American Booksellers Foundation for Free Expression et al v. Sullivan
ORDER Granting Preliminary Injunction. (Jan, Chambers Staff)
IN THE UNITED STATES DISTRICT COURT
FOR THE DISTRICT OF ALASKA
FOUNDATION FOR FREE
EXPRESSION, et al.,
Case No. 3:10-cv-0193-RRB
DANIEL S. SULLIVAN, in his
official capacity as ATTORNEY
GENERAL OF THE STATE OF
enforcement of AS 11.61.128, both as amended by Sections 9-12 in
amendment, which purports to limit access to materials deemed
“harmful to minors.”
A copy of the statute at issue is found at
Plaintiffs represent a spectrum of individuals and
organizations — including booksellers, a photographer, libraries,
and organizations representing booksellers, publishers, and other
media interests — that communicate, disseminate, display, and
ORDER GRANTING PRELIMINARY INJUNCTION - 1
access a broad range of speech in the physical world as well as
through the Internet.
This matter has been fully briefed and the
Court enters the following order.
In January of 2010, Alaska passed a bill, SB 222, that amended
a variety of statutes with the stated intent of strengthening
initiatives relating to sexual assault and domestic violence.
bill included Sections 9-12, which amended and (according to
Plaintiffs) expanded an existing censorship law. These sections
restrictions on the availability, display, and dissemination of
constitutionally protected speech on the Internet and physically
within the State of Alaska.”1
Plaintiffs argue that the application of the amended act to
the Internet violates the First, Fifth, and Fourteenth Amendments
because: it restricts adults from engaging in protected speech on
unconstitutionally vague; and requires that, for the determination
of community standards, the relevant community be local, rather
than the nation.
In addition, Plaintiffs argue the application of
Docket 7 at 8.
ORDER GRANTING PRELIMINARY INJUNCTION - 2
the amended act to the Internet violates the Commerce Clause
because: it regulates speech that occurs wholly outside the borders
of Alaska; it imposes an unjustifiable burden on the interstate
commerce over the Internet; and it subjects online speakers to
inconsistent state laws.
Plaintiffs do not challenge the Alaska laws criminalizing
child pornography, sexual solicitation or luring of minors, or
obscenity on the Internet. Plaintiffs also do not challenge the
portions of SB 222 that do not amend AS 11.61.128.
STANDARD OF REVIEW
In order for the Court to grant a preliminary injunction, the
Plaintiffs must demonstrate:
a strong likelihood of success on the merits,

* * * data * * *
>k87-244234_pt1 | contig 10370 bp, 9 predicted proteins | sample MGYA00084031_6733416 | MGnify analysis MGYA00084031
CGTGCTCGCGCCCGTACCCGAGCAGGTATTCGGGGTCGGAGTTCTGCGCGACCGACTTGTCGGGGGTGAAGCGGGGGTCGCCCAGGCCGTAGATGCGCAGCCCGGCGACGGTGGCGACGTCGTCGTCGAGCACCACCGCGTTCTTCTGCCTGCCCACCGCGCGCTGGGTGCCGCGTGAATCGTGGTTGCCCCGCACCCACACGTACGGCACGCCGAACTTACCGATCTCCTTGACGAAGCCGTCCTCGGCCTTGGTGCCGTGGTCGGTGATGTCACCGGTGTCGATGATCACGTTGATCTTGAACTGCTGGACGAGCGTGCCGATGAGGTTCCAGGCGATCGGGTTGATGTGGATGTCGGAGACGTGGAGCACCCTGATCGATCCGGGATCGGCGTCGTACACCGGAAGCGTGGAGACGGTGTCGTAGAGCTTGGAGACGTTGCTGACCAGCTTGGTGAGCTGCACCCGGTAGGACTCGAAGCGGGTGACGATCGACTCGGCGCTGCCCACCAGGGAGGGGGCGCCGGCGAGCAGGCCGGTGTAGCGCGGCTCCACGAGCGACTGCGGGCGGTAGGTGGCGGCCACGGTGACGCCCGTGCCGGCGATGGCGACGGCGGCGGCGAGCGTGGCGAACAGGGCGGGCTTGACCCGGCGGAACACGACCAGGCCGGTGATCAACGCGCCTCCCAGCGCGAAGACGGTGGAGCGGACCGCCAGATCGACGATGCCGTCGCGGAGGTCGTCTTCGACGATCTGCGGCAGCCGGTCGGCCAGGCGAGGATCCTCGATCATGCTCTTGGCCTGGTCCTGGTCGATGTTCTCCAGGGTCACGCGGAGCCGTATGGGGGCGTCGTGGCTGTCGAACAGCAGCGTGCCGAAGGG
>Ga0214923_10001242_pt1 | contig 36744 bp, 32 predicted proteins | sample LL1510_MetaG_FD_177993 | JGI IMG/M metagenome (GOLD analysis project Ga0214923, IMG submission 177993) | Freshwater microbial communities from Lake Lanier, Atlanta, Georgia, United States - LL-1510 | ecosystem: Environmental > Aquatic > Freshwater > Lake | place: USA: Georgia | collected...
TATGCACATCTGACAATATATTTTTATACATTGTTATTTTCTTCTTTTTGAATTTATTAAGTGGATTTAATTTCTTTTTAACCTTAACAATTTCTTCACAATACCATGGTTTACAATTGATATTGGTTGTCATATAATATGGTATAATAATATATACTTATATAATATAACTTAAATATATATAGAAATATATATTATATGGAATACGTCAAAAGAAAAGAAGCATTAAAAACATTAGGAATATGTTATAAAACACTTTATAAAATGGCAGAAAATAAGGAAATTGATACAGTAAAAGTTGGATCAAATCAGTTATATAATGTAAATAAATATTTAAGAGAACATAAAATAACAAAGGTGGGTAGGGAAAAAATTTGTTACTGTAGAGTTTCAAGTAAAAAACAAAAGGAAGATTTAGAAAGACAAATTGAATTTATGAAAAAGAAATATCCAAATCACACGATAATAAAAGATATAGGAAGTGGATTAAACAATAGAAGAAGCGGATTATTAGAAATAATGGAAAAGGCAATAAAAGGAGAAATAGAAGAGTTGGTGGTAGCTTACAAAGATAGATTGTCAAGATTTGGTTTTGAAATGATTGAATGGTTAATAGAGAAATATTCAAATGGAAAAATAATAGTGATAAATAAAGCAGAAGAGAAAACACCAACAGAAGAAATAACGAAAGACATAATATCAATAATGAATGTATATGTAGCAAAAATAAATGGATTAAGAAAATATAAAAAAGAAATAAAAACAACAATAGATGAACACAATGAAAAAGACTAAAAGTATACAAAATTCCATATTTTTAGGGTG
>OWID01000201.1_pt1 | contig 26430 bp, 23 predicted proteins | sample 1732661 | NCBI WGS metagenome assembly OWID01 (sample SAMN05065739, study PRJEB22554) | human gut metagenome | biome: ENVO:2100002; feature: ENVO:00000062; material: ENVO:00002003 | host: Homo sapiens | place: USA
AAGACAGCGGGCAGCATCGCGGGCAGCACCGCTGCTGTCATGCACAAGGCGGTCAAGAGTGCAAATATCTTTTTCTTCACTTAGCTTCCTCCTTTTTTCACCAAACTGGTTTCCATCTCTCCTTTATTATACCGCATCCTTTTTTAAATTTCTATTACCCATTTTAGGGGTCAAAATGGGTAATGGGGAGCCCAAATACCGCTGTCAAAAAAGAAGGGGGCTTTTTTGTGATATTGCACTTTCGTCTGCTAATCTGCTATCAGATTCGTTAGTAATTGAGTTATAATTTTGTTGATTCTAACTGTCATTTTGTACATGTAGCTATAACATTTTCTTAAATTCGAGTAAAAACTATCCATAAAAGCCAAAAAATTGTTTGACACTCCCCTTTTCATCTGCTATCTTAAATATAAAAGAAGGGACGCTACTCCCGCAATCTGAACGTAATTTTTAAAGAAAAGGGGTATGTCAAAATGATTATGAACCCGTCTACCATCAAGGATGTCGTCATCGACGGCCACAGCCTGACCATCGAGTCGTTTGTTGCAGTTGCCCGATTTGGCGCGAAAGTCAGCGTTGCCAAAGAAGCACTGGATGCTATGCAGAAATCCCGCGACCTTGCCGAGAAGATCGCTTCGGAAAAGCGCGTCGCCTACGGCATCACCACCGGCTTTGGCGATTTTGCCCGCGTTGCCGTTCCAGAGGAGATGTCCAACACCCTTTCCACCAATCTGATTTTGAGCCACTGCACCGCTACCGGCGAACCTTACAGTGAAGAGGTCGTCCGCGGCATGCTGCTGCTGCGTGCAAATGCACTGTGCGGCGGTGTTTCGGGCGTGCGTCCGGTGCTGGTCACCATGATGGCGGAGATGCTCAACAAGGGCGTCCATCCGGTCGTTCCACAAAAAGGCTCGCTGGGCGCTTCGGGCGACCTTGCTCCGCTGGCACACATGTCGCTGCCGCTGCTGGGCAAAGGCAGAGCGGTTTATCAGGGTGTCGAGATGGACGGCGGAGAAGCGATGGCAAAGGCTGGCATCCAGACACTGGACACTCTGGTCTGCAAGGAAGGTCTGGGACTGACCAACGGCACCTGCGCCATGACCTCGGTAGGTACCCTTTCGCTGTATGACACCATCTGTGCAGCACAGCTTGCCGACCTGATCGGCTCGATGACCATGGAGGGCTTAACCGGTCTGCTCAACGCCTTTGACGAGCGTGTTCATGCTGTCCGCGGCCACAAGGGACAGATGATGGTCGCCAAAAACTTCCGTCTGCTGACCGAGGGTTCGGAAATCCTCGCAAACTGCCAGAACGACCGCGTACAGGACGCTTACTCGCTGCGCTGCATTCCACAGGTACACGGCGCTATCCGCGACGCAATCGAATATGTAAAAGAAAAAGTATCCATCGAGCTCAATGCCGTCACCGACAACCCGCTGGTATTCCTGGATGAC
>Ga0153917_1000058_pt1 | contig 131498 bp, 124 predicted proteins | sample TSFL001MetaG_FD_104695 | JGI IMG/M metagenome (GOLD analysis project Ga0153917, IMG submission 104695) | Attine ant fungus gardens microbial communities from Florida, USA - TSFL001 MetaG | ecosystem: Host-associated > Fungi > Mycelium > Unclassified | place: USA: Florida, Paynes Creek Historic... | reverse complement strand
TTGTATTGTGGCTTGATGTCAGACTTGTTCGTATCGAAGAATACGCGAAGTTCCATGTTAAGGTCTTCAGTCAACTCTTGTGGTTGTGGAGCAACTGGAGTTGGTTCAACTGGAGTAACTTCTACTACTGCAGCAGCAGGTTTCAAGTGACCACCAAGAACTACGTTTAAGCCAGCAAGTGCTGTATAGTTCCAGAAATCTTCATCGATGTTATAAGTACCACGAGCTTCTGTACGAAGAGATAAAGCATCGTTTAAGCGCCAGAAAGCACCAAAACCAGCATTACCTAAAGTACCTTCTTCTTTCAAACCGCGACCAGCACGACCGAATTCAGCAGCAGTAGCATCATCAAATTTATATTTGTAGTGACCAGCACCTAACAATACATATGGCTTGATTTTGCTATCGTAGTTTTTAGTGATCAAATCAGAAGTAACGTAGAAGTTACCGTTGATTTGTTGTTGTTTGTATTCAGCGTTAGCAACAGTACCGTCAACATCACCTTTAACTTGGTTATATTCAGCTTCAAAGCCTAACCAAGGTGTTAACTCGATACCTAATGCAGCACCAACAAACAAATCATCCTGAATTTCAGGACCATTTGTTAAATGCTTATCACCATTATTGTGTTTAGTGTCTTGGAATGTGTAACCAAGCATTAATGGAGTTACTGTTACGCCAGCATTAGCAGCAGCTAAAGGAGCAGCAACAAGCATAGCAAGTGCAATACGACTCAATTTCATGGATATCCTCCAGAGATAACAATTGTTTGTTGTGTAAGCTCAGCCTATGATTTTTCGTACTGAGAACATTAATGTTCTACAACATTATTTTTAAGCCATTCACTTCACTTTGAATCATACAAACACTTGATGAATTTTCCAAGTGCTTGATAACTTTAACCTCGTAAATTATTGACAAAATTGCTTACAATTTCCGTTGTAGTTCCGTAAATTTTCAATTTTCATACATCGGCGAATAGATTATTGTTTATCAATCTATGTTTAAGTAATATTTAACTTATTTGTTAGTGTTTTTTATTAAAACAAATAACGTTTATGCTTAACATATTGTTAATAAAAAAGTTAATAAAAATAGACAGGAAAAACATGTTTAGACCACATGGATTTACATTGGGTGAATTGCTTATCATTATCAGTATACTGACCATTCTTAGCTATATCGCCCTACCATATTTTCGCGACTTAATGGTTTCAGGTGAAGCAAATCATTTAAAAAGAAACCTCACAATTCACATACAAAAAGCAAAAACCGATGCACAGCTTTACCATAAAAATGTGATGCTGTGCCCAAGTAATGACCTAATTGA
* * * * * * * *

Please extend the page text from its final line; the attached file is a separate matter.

the possibility of irreparable injury to Plaintiffs if
preliminary relief is not granted,
a balance of hardships favoring the Plaintiffs, and
advancement of the public interest (in certain cases).2
A preliminary injunction requires Plaintiffs to show probable
success on the merits, but only the possibility of irreparable
Earth Island Inst. v. United States Forest Service, 351
F.3d 1291, 1298 (9th Cir. 2003).
ORDER GRANTING PRELIMINARY INJUNCTION - 3
Likelihood of Success on the Merits
Plaintiffs argue that they are likely to be successful on the
merits because the amended act bans a large amount of speech that
adults have a constitutional right to receive, and because the
amended act fails strict scrutiny, is overbroad, and violates the
Plaintiffs argue that 18 federal judges in five
communications deemed harmful to minors like the one at issue
In response, the State argues that because the amended act
Docket 7 at 15.
See PSInet, Inc. v. Chapman, 362 F.3d 227 (4th Cir.
2004), reh’g. denied. 372 F.3d 671, aff’g 167 F. Supp. 2d 878 (W.D.
Va. 2001); Amer. Booksellers Found. for Free Expression v. Dean,
342 F.3d 96 (2d Cir. 2003), aff’g 202 F. Supp. 2d 300 (D.Vt. 2002);
ACLU v. Johnson, 194 F.3d 1149 (10th Cir. 1999), aff’g 4 F. Supp.
2d 1029 (D.N.M. 1998); Southeast Booksellers Ass’n v. McMaster, 371
F. Supp. 2d 773 (D.S.C. 2005); ACLU v. Napolitano, Civ. No. 00-0505
(D.Ariz. June 14, 2002) (permanent injunction), sub nom. ACLU v.
Goddard, 2004 WL 3770439 (D. Ariz. Apr. 23, 2004) (statute as
amended in 2003 permanently enjoined); Cyberspace Commc’ns, Inc. v.
Engler, 142 F. Supp. 2d 827 (E.D. Mich. 2001) (summary judgment and
permanent injunction), 55 F. Supp. 2d 737 (E.D. Mich. 1999)
(preliminary injunction), aff’d, 238 F.3d 420 (6th Cir. 2000)
(unpublished); Am. Libraries Ass’n v. Pataki, 969 F. Supp. 160
(S.D.N.Y. 1997). The COPA statute, a federal statute similar to
the Amended Act, was held unconstitutional. ACLU v. Gonzales, 478
F. Supp. 2d 775 (E.D. Pa. 2007), aff’d sub nom. ACLU v. Mukasey,
534 F.3d 181 (3d Cir. 2008), cert. denied, 129 S. Ct. 1032 (2009).
In addition, the Wisconsin Supreme Court found the Wisconsin
statute unconstitutional for lacking an appropriate scienter
requirement. State v. Weidner, 611 N.W. 2d. 684 (Wis. 2000).
ORDER GRANTING PRELIMINARY INJUNCTION - 4
is narrower than the other statutes found unconstitutional, they
are unlikely to succeed on the merits.
Even a cursory review of the cases cited by Plaintiffs
reveal legitimate concerns regarding AS 11.61.128.
In Reno v.
ACLU,6 a unanimous Supreme Court struck down a similar federal